Oursel said key market drivers for new reactors are strong electricity demand growth, the need to build carbon emission free base load generation capacity to address climate change, and the need for nations to have energy security.

Market uncertainties equal market opportunities?

Uncertainties have been created by Germany’s retreat from nuclear power and the confusion unleashed by “personal comments” made by Japanese Prime Minister Naoto Kan, who called for his country to lower its dependence on nuclear energy. Paradoxically, Areva does not have any of its reactors in either nation.

luc-oursel-portraitCEO Luc Oursel (right) thinks the current dent in market demand will be fixed in the future. He told financial wire services that so-called “stress tests” of operating reactors may delay the construction of new reactors, but that the market for safety upgrades could be a new source of revenue for the firm. He said the firm estimates the average costs will be in the range of {e}100-200 million for each plant.

New build opportunities

Areva has plans to sell new reactors in China, India, and the U.S. The firm is building two in China and is negotiating to build the first two of six in India. Prospects in the U.S. now hinge on the ability of its partner EDF to find a U.S. investor for the Calvert Cliffs project in Maryland.

In China the current suspension of new projects may be lifted, Oursel told Bloomberg on July 28. According to the wire service, Oursel told financial analysts China is not giving up on its plan to push for a large nuclear fleet of reactors to provide power to develop its economy.

Areva’s challenge will be how much market share it can capture in a smaller future new build. It will be competing with Russian and Japanese nuclear firms which have their business plans looking at the same market factors and prospects.

Areva and EDF now partners

EDF and Areva appear to have buried the hatchet with the departure of former CEO Anne Lauvergeon. On July 25 the two firms joined hands in a public display of affection presided over by French Industry Minister Eric Besson.

Henrio prolioAreva CEO Luc Oursel told EDF CEO Heri Prolio (right) the agreement is “new momentum for the French nuclear industry.”

He’ll need it because the joint effort is facing still competition. Another reason for the new level of cooperation is that EDF is no longer pushing to increase its stake in Areva which now former CEO Lauvergeon strongly opposed and which was a source of contention.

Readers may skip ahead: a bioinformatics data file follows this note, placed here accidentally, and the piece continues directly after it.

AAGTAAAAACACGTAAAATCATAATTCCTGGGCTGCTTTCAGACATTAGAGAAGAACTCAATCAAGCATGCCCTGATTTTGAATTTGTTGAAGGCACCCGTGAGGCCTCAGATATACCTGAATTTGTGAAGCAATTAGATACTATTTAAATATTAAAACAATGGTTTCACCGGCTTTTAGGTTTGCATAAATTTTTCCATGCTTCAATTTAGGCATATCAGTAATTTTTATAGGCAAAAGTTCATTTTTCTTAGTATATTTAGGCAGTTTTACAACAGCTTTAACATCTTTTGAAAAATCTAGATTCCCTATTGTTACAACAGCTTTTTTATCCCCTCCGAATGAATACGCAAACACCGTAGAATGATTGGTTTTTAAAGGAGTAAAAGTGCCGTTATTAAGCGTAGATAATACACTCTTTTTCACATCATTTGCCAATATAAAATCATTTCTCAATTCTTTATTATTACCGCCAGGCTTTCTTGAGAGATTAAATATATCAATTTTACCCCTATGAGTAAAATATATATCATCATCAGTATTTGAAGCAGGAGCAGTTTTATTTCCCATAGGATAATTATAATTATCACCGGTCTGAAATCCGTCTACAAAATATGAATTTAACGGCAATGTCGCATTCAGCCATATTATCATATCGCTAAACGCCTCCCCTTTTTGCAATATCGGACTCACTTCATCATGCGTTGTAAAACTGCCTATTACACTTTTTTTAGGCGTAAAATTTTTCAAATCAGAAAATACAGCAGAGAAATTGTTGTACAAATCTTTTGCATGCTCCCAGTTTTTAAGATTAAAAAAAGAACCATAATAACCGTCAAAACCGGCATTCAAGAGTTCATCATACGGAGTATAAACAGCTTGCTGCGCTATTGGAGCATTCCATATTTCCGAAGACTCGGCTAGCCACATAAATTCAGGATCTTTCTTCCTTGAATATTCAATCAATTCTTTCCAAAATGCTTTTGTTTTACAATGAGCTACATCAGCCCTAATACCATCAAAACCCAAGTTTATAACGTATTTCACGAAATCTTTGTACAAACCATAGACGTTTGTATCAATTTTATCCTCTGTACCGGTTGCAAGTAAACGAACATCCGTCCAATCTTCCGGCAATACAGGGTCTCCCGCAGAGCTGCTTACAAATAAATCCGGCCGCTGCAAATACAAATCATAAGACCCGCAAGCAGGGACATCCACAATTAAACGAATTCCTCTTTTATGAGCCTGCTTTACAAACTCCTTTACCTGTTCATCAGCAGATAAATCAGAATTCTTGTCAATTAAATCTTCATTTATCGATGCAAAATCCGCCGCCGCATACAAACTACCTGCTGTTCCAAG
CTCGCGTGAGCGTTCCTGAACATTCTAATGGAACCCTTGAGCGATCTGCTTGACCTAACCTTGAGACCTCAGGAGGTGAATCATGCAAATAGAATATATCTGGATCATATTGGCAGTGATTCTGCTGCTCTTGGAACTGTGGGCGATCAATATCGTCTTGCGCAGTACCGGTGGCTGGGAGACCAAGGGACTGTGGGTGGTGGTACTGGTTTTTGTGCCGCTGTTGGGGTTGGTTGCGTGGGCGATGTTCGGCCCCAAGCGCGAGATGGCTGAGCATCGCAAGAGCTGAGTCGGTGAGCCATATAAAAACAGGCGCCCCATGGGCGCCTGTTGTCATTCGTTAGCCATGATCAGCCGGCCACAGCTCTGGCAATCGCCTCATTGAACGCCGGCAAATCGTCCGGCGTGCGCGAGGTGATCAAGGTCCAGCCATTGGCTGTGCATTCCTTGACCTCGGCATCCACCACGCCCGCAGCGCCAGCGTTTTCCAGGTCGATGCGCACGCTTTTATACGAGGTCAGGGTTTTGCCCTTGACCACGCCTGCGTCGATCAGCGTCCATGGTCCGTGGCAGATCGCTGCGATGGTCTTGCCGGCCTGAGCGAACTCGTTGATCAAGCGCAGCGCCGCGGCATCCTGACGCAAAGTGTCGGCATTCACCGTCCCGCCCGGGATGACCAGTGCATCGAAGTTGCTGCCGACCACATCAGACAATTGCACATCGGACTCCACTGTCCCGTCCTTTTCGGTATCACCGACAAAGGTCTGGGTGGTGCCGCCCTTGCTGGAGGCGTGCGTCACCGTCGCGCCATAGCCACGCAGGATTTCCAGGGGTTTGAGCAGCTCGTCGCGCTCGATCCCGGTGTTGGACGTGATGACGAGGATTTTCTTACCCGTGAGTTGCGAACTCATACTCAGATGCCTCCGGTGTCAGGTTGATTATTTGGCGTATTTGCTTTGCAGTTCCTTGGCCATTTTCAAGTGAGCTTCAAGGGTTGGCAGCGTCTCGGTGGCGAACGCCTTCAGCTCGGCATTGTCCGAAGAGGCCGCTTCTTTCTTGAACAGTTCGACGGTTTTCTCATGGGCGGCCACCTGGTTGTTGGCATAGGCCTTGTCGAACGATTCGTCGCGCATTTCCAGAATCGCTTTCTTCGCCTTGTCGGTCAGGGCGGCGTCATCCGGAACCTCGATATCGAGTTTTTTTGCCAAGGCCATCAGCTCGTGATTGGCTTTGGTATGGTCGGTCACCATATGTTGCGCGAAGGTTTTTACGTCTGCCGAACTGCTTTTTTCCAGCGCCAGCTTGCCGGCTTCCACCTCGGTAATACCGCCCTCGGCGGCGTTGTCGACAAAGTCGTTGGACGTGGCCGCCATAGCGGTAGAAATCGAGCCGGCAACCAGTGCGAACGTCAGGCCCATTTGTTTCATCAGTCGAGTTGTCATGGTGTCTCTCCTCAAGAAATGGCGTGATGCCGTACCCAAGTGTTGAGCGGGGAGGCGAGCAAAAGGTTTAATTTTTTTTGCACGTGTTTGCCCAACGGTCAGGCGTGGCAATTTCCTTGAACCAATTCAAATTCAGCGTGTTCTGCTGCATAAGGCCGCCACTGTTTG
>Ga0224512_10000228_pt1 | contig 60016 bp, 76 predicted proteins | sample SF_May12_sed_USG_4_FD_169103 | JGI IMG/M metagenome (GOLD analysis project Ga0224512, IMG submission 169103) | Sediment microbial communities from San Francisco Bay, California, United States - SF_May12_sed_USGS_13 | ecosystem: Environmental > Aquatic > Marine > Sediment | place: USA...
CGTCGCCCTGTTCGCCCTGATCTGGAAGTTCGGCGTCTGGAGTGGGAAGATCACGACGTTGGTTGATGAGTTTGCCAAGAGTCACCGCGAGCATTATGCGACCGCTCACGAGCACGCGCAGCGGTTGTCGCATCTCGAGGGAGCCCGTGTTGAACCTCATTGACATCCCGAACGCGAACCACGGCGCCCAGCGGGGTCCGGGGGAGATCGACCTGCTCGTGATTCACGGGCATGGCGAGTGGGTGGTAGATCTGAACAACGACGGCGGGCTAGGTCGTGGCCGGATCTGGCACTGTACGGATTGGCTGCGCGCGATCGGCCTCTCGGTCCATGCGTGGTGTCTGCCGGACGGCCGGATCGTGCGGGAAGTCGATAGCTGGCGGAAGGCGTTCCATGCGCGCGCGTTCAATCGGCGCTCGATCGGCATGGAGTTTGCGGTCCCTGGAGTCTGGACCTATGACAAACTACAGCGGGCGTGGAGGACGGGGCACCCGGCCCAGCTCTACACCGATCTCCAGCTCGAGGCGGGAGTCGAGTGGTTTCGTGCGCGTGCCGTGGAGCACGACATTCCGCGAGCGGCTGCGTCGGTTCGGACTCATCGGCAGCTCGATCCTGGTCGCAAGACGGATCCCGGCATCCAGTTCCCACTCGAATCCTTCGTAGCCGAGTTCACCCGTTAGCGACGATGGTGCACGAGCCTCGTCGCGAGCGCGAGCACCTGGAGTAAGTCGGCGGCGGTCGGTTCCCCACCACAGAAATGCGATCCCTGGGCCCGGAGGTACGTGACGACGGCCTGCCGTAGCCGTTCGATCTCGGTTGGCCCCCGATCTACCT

One of the immediate benefits of the new found agreement between the two firms is that Areva announced it is in discussions to supply up to six more 1,600 MW EPR reactors in the U.K. beyond those it is is already committed to provide to EDF.

Potential customers include Horizon, owned by a consortium of German utilities, and NuGeneration, which is composed of Span’s Iberdrola and France’s GDF Suez. To succeed, Areva will have to convince them the 1,600 MW EPR is technically uperior and has a better business case than the 1,100 MW Westinghouse AP1000.

Finland and Flamaville projects haunted by first-of-a-kind challenges

There have been some setbacks. The most recent is a delay of two years in completion of the EPR under construction in Flamanville, France. Adding to an atmosphere is doubt and uncertainty are the high profile schedule delays and cost overruns at a similar EPR under construction in Finland.

Work at the Flamanville site was slowed down for almost two months as a result of two fatal accidents at the site. In addition other “first-of-kind” difficulties have slowed the schedule for the reactor to now enter revenue service in 2016 instead of 2014 and to cost {e}6 billion instead of {e}5 billion.

project_managementAt July 2011 currency conversion rates, the new cost of of the 1,650 MW reactor at $8.64 billion puts the cost at $5,200/Kw which is way above competitive costs for other reactor projects globally.

To compete in the market, Areva will have to convince potential customers that it can deliver a reactor on time and within budget at competitive prices. It lost the coveted UAE contract for new reactors to South Korea because it could not do so.

The causes were reported at the time to be a combination of price issues and a proposal effort hampered by the difficulties that then existed between Areva and EDF.

What about uranium?

Areva said in its comments to analysts it might revise the value of some of its African uranium properties, but did not highlight any planned changes in its Canadian uranium holdings, which are among the richest ores in the world.

Another question is whether it might delay its planned start of construction of the Eagle Rock Enrichment Facility in Idaho. The $2.4 billion plant is expected to get its NRC license later this year. Areva has set ground breaking for 2012 once the harsh Idaho winter lets go of the land. The firm reiterated at a July hearing held by the NRC in Idaho Falls that it plans to proceed with the project.

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63rd Carnival of Nuclear Energy Blogs

The heat is on across the United States. The nation’s 104 nuclear reactors are providing electricity to keep people cool without warming the planet. Nuclear energy can help save habitat for polar bears.

polar-bearThe 63rd Carnival of Nuclear Energy Blogs is online now at Next Big Future. This post is the collective voice of the best pro-nuclear blogs in North America.

If you want to hear the voice of the nuclear renaissance, the Carnival of Nuclear Energy Blogs is where to find it.

Past editions have been hosted at NEI Nuclear Notes, ANS Nuclear Cafe, Yes Vermont Yankee, NuclearGreen, Atomic Power Review, and CoolHandNuke, as well as several other popular nuclear energy blogs.

If you have a pro-nuclear energy blog, and would like to host an edition of the carnival, please contact Brian Wang at Next Big Future to get on the rotation.

This is a great collaborative effort that deserves your support. Please post a Tweet, a Facebook entry, or a link on your Web site or blog to support the carnival.